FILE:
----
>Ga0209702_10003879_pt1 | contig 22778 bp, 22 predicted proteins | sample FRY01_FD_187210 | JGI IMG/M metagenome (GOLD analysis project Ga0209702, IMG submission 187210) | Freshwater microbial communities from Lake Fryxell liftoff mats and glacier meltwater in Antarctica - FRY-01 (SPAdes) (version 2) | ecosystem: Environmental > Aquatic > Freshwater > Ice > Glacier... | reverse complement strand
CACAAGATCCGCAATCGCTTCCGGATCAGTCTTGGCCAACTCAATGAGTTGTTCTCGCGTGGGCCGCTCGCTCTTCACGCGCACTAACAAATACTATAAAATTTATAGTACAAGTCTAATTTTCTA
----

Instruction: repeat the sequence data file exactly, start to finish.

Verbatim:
>Ga0209702_10003879_pt1 | contig 22778 bp, 22 predicted proteins | sample FRY01_FD_187210 | JGI IMG/M metagenome (GOLD analysis project Ga0209702, IMG submission 187210) | Freshwater microbial communities from Lake Fryxell liftoff mats and glacier meltwater in Antarctica - FRY-01 (SPAdes) (version 2) | ecosystem: Environmental > Aquatic > Freshwater > Ice > Glacier... | reverse complement strand
CACAAGATCCGCAATCGCTTCCGGATCAGTCTTGGCCAACTCAATGAGTTGTTCTCGCGTGGGCCGCTCGCTCTTCACGCGCACTAACAAATACTATAAAATTTATAGTACAAGTCTAATTTTCTA